The Musical Bridge – 4 Traditional Irish Musical Instruments
Music of the Emerald Isle
On the Perennial Blog, I have several different ongoing article series, many of which that have been recurring since the founding of this PerennialMusicAndArts.com six year ago today on March 16, 2016! One of these ongoing series is The Musical Bridge where we have journeyed to France, The United States, China, Northern India and Pakistan, and Scandinavia so far. Today, in honor of St. Patrick’s Day tomorrow, we are going to travel to the Emerald Isle and learn about four traditional Irish musical instruments, the Irish whistle (feadóg stáin or feadóg), the Irish fiddle (fidil or veidhlín), the Irish harp (cláirseach), and the Irish hand drum (bodhrán). If you would like to read a brief history of St. Patrick’s Day and the difference between Irish, English, and Scottish breakfast teas, hop on over to my other blog, www.janaejean.com.
Irish Whistle, Penny Whistle, or Tin Whistle
Feadóg Stáin or Feadóg, pronounced: fyad-oge st-aw-in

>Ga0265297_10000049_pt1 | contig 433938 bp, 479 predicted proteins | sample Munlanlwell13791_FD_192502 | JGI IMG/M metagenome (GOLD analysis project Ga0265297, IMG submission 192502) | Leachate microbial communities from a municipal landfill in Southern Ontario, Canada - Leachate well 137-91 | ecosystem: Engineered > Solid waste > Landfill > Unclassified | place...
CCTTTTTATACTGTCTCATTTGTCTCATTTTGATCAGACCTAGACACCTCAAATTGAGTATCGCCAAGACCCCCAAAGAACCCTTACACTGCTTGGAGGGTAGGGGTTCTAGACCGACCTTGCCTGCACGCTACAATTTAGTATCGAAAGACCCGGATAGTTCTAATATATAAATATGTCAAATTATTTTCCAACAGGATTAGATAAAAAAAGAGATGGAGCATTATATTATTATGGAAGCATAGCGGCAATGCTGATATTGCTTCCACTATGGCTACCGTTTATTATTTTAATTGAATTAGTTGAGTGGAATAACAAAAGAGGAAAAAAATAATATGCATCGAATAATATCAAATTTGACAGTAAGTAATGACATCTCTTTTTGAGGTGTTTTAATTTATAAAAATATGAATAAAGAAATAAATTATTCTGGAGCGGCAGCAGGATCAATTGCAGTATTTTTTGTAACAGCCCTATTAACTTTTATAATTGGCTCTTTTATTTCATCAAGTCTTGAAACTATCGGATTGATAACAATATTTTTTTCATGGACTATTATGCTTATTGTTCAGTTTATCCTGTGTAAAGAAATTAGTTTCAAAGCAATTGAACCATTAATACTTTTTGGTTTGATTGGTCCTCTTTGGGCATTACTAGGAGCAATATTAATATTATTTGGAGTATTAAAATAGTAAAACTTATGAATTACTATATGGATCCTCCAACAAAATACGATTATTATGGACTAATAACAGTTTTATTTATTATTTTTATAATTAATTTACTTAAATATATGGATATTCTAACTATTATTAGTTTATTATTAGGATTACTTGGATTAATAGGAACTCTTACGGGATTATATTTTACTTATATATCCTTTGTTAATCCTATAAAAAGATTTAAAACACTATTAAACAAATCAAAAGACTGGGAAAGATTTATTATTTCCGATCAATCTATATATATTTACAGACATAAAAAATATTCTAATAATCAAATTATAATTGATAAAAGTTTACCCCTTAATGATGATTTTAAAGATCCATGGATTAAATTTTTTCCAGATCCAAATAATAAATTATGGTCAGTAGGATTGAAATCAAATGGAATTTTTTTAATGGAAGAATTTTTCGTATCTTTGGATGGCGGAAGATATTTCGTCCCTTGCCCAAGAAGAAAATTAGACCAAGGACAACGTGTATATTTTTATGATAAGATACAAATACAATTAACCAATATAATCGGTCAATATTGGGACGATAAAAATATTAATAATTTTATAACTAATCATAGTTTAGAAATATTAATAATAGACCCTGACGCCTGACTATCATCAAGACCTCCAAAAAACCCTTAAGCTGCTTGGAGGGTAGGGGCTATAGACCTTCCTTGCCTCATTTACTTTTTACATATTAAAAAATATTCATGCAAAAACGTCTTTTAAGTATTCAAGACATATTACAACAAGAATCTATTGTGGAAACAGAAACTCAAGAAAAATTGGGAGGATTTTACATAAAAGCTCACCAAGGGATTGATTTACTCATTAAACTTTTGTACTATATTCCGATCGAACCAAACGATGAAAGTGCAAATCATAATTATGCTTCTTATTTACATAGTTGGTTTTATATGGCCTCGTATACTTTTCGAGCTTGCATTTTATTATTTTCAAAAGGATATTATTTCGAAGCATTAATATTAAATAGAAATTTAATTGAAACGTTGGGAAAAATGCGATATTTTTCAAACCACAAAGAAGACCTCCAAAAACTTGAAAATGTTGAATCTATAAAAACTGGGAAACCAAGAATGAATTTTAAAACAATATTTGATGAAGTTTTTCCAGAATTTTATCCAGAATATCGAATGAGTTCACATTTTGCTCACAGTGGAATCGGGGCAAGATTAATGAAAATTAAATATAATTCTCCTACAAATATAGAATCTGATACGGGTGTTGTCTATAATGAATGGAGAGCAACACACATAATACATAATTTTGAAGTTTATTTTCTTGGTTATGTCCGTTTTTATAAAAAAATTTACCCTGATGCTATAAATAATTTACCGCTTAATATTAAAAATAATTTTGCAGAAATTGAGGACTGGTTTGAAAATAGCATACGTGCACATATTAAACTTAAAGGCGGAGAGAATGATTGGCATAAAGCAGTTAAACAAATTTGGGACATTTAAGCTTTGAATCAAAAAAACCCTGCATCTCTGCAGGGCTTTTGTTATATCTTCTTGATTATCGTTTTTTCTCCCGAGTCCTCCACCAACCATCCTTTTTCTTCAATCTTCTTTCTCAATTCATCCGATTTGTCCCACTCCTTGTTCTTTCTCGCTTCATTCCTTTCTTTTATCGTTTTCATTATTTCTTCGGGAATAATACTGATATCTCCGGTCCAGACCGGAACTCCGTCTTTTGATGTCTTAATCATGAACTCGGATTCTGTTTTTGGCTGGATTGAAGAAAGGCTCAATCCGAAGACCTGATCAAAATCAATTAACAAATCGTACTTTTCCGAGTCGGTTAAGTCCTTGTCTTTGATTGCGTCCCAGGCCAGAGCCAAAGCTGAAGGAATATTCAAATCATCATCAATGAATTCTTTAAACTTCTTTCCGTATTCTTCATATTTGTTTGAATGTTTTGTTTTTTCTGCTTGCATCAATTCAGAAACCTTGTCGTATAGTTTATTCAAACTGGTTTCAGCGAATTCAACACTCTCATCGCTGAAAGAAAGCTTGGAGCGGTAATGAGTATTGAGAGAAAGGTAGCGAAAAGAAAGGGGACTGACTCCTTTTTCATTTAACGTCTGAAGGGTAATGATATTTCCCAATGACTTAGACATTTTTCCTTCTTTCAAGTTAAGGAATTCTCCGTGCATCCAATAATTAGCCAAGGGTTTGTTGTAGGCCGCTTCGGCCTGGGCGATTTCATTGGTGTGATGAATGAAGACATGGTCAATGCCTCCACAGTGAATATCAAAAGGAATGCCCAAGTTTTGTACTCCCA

The Irish whistle is also called a penny whistle, or tin whistle is known as a “feadóg stain” in Irish Gaelic. It is one of the most recognized and regularly used instrument in traditional Irish folk music. It is a simple six-holed instrument in the woodwind family. It is played by blowing into a narrow “windway” or opening that is on the end, rather than across like a modern metal flute. This is similar to a recorder or a Native American flute. A Irish whistle player is known as a whistler.
Originally whistles were made of bone, and examples of bone whistles dating from the 12th century have been discovered in High Street, Dublin, Ireland! Modern whistles are made of tin and the first mass-produced tin whistles were by English instrument-maker Robert Clarke around 1840. Since the 20th century, the whistle has been made out of a wide variety of materials, including exotic woods, PVC plastic, aluminum, brass, composite materials, and sterling silver.
The Irish Whistle is a diatonic instrument, meaning each instrument only plays in one key, which is typically D for Irish whistle. D tin whistles allow the whistler to play comfortably in the both D major and G major, two of the most common keys found in traditional Irish music. This is different from a modern flute which is able to play chromatically or is all 12 of the major and minor keys. Since the instrument does not have chromatic abilities, whistlers use a lot of embellishments, such as rolls, turns, and grace notes to add melodic interest and are central to the Irish folk music style.
Watch and listen to whistler Anna Robins demonstrate Irish folksongs on the Irish whistle.
Irish Fiddle or Celtic Fiddle
Fidil or Veidhlín (Irish spelling of “fiddle” or violin”)